Ace Boggess: “Advice for Attending a Whitesnake Concert”

Advice for Attending a Whitesnake Concert

It’s been thirty years, but I assure you
you’ll require an energy center
to control wizened muscles of your neck,
shoulders, back. There’s no loud music
without movement, no power chords
that won’t leave you feeling powerless
from aging. Your ears—they’ll hum
in quiet after, playing dull, familiar songs
that buzz as though from feedback,
amplifiers. Know, too,
your experience will be prurient—
lyrics not discreet, stage patter not polite
in the modern sense
of respecting one for more than urges.
Expect the guitarist to thrust with his instrument.
Plan on lust. Your body will try its best to get away.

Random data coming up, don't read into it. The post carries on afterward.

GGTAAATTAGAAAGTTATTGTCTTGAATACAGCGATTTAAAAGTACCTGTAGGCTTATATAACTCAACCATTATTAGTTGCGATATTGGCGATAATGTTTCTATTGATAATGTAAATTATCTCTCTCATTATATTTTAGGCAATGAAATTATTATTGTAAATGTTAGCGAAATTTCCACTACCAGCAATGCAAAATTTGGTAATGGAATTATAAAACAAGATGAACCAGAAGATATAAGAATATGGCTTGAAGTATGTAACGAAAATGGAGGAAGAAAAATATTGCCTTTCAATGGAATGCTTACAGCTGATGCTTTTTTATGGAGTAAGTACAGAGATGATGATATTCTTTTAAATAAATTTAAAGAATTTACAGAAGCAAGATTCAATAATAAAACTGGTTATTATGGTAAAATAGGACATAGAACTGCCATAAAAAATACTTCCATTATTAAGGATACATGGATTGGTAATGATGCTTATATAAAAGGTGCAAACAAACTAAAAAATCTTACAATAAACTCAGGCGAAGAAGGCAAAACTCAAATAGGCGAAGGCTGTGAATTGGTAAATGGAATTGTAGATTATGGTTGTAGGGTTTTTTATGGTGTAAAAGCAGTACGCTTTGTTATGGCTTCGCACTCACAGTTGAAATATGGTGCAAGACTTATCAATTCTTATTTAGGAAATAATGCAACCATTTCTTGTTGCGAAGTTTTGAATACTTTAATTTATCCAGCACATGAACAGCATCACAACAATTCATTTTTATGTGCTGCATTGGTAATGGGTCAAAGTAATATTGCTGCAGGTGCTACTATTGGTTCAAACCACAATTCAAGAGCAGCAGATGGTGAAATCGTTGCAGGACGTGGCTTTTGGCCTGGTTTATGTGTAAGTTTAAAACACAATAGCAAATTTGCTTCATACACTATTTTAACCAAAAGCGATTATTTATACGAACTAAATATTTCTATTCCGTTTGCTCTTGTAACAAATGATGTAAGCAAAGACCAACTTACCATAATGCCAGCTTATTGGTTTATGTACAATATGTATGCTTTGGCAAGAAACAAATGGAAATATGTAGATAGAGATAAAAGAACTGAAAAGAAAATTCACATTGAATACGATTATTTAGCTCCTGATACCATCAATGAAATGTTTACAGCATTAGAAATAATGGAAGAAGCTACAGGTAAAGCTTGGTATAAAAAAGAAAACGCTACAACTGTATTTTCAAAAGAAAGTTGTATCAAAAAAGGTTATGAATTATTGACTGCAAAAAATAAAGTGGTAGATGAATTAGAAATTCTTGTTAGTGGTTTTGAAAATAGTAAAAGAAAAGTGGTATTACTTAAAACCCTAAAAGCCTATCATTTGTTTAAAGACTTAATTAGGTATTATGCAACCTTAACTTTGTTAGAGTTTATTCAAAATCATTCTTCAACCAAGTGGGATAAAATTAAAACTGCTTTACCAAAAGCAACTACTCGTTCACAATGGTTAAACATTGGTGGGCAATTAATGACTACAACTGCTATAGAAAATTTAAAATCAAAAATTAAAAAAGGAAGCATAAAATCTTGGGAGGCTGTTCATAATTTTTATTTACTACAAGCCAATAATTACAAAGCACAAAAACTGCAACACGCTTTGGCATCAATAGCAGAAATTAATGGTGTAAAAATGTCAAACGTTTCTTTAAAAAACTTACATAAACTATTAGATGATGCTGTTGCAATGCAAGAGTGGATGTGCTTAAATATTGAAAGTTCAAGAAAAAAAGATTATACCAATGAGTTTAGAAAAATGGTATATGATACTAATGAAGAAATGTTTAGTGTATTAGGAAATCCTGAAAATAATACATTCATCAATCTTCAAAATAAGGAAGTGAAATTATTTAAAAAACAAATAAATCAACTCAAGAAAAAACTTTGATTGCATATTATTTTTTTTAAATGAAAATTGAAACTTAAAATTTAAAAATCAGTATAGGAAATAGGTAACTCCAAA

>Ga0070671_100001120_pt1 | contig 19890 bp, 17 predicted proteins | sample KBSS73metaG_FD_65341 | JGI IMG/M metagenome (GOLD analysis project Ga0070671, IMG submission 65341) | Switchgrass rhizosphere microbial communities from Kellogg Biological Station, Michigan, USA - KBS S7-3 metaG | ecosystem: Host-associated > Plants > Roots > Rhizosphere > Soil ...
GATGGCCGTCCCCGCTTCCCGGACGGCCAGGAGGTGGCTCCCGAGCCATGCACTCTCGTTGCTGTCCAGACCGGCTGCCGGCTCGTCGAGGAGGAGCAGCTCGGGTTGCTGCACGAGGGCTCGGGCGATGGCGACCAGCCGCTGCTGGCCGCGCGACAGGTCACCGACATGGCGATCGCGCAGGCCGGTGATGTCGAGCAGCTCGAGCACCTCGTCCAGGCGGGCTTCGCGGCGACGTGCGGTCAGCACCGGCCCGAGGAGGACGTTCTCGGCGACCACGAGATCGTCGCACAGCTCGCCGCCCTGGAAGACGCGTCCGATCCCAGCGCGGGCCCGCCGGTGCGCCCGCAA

We won’t call that dancing; it’s more a fervor,
as if religious, that has you atremble, at its mercy
from old bones out. Try to enjoy it,
even if its day has passed,
the band, society in its 1980s phase.
Try, too, not to pay attention to the hair,
remember it. Focus on not falling
after you stand on the seat
of a folding metal chair—
weary fists warring with empty space,
wide hips swaying. It’s okay
to feel relieved you’re still alive.

 

Ace Boggess is author of four books of poetry, most recently I Have Lost the Art of Dreaming It So (Unsolicited Press, 2018). His writing appears in Notre Dame Review, Rhino, Rattle, and other journals.

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